Of course, it’s easy to feel accepted when you’re on the inside. I heard stories from Palestinian friends about being denied work permits, held up at checkpoints, and profiled by police. I visited Hebron and saw the hundreds of soldiers stationed to preserve a small Jewish presence in the middle of the West Bank’s biggest city. And more than anything, I observed how many Israelis, frustrated with the failure of past peace accords, were indifferent.
Through these experiences, I came to understand something fundamental about American Jewish identity: American Jews are taught to connect with Judaism either through traditional concepts of religious practice, or through a Zionism that demands that people “stand with Israel.” It’s a binary that’s led many to simply check out.
Other progressive Jews have crafted a third option. For young Jews in activist groups like IfNotNow and Jewish Voice for Peace, Judaism is rooted in social justice, in Tikun Olam. Jews on the left are reviving Yiddish, seeing it as an authentic progressive alternative to Hebrew, which is tainted by Israel’s shortcomings. Following in the footsteps of the non-Zionist Bundist movements of the late 19th and early 20th century, their Judaism is emphatically diasporic.
But to insist that Judaism’s spiritual home is in New York or Berlin is to exclude Jews who don’t come from those places or otherwise can’t access them. New York and Berlin aren’t our places — not anymore, not since the Shoah.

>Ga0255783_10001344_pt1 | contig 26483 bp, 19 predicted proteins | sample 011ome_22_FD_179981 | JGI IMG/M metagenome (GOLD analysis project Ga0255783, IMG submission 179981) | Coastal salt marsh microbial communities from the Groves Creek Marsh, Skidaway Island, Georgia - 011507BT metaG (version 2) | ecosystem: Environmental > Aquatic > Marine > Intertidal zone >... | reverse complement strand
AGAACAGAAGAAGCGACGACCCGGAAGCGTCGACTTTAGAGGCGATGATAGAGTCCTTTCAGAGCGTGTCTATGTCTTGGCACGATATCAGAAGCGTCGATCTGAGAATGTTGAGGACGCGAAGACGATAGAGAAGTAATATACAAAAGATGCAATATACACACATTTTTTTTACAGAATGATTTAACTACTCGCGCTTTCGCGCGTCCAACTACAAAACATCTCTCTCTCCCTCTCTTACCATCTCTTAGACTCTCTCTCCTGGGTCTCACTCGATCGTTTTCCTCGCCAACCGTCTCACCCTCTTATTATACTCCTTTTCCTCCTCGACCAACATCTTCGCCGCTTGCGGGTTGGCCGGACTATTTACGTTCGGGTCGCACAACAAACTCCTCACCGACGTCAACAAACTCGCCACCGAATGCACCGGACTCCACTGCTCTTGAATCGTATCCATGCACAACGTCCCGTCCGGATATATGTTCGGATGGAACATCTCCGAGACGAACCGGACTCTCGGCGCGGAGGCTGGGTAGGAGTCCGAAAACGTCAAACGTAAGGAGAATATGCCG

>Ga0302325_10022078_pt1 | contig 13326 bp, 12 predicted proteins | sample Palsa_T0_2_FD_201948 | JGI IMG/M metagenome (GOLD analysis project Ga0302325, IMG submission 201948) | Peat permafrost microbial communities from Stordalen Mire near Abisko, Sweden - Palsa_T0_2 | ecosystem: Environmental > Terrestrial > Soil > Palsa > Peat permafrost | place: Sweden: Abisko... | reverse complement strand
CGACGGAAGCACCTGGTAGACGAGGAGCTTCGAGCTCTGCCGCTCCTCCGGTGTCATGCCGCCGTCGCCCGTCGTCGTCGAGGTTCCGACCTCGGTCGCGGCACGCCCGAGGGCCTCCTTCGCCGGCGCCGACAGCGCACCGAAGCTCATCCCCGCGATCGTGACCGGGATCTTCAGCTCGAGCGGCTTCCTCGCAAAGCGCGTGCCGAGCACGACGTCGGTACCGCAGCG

Moreover, English, German, and Yiddish don’t belong to all of us. And to someone like me, to whom Israel and Hebrew represented a way to have a Jewish identity in a tiny Jewish community in South America, efforts to eschew the State of Israel in favor of a diasporic European Judaism scream of Ashkenormativity.
Israel, the notion of a Jewish home, is something which we all have in common, regardless of its politics, whether we like it or not.
For Uruguay’s Jews, Judaism is a global culture. American Jews should learn from this.
What if instead of connecting to Judaism through religious practice, “standing with Israel,” or social justice, these competing views could be incorporated into a larger, albeit thinner, notion of Judaism? This is the message Uruguay’s Jews have for the rest of world Jewry: the value of cultural Jewishness.
In this view, Israel and Zionism are unquestionably part of the Jewish experience. This is not a political Zionism but a cultural one, advocated for by the likes of Ahad Ha’am, Boris Schatz, and more recently Peter Beinart.
Israeli is an idea; it is a means by which to carve an inclusive Jewish identity.
This view of Judaism as a culture which belongs equally to Tel Avivians smoking spliffs as it does to Jews at a “Free Palestine” protest; equally to haredi Jews practicing in Lakewood as to old Israelis sitting about playing backgammon, reminiscing about the old days in Turkey.
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This notion leaves room for all Jews, religious, secular, right-wing, and left-wing, to identify with. Israeli culture is part of Judith Butler, Julian Edelman, Sheldon Adelson, and Gad Emaleh.
Recognizing Israel, Zionism, and the Hebrew language as a part of us all won’t necessarily solve the divisions and debates which are foundational to the Jewish experience. But at the very least, perhaps recognizing Israel as part of ourselves might help young Jewish immigrants like myself recognize our cultural home.
Martin Francisco Saps is a Uruguayan-American writer whose work has appeared in Haaretz. He is currently working on a semi-autobiographical book exploring themes of immigration, contemporary Judaism, and multicultural identity. You can find him on Twitter @mf_saps or email him at firstname.lastname@example.org.